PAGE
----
Ways to use Wordle

A couple of months ago, my network of teachers went a little bit nuts over a new web2.0 application called Wordle. I blogged about it, as did many others. Andrew made me want to revisit Wordle by asking the following question on Twitter:

So, educators, I am interested to know how you have used Wordle in your classrooms or as part of your work. I must favour visual learning, as I find visualisation tools such as Wordle, as well as SearchMe, Search Cube, Tag Galaxy and Many Eyes very useful. If they suit me as a learner, they must suit some of my students as well.

I’ll acknowledge the flipside of my argument and point you to Dy/Dan’s post on Wordle as nothing more than eye-candy and time-filler. Maybe it is no more than engagement-on-the-cheap, but if it works, why discount it? You can decide for yourself.

Here are some ways that I have utilised Wordle:

For curriculum planning

My team of year 8 English teachers were working to link assessment of our unit on persuasive writing to the Victorian Essential Learning Standards. Here is a Wordle of the VELS for Writing at level 5

For data analysis

As part of our review and planning process, we decided to survey staff about the year 8 program. The survey was conducted using Google Docs, and I set it up to ask a range of closed and open-ended responses. I fed the verbatim responses to the qualitative questions into Wordle to generate a picture of common ideas. This one was “What can be done to improve curriculum at year 8?”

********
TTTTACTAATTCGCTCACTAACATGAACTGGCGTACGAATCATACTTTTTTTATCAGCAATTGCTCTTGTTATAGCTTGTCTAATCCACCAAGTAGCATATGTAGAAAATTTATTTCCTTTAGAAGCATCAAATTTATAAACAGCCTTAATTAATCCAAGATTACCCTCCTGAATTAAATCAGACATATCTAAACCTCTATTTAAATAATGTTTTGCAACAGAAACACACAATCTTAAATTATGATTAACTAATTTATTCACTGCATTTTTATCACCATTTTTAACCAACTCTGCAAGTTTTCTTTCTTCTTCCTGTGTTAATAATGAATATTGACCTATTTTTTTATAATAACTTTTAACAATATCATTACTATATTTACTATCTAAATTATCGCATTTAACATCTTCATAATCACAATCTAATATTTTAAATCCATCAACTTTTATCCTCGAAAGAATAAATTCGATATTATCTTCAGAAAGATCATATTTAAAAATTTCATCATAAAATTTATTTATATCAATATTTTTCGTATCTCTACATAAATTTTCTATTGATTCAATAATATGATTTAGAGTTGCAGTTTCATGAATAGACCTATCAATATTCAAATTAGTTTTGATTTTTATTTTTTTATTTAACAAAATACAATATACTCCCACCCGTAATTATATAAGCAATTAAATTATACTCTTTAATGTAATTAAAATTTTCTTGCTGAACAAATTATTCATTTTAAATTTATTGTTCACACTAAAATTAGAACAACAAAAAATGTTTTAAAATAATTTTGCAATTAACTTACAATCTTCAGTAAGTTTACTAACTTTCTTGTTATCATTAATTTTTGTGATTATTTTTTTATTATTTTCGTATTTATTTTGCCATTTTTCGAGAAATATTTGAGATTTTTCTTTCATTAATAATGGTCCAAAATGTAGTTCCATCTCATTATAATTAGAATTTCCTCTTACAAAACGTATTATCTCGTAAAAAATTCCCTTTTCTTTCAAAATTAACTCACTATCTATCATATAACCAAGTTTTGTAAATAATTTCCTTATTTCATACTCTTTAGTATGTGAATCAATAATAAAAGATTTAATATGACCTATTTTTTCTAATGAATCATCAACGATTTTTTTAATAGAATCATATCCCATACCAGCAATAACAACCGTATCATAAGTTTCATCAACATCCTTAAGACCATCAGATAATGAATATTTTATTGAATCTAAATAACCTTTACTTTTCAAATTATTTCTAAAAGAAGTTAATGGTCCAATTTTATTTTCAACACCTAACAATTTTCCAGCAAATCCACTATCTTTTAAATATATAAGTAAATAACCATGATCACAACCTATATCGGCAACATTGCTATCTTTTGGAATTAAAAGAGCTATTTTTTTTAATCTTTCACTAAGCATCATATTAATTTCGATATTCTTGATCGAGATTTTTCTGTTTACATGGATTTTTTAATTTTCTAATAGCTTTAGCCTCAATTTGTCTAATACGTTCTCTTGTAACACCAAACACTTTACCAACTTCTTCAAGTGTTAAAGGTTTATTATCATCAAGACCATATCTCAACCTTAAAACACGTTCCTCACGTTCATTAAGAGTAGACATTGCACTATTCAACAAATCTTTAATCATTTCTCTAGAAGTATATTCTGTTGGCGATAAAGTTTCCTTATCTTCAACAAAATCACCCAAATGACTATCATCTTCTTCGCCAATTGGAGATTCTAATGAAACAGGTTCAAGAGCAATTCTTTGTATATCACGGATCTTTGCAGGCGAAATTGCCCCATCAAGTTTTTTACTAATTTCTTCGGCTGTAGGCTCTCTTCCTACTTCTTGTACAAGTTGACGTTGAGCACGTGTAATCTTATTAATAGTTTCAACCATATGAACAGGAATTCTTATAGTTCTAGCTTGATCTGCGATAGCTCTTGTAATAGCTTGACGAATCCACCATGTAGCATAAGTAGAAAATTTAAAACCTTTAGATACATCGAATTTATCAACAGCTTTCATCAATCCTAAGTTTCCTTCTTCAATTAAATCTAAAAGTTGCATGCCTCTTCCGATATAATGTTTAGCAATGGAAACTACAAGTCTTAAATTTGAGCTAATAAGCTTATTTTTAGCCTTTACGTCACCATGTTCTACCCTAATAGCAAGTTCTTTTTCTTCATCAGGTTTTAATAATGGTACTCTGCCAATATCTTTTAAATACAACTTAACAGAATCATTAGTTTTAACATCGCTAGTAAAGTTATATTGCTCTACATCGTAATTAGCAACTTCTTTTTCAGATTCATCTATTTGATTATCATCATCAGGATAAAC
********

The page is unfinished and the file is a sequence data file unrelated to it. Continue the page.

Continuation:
For student reflection

I asked my students to think about the concepts, texts and ideas they had learnt about in English during semester one. I asked them to type this into word, and to type each word more often if they thought it was a main or important topic. When they pasted this into Wordle, this gave me a picture of what stood out to them in their learning. Demon2Diva posted hers on her blog.

For discussing a text in English

Novels that are out of copyright can be freely downloaded from Project Gutenberg. Anyone can then cut and paste an entire novel into Wordle, which will produce a visualisation of the words used most frequently throughout the text. I have reformatted the Wordle on George Orwell’s 1984:

For students to edit their own writing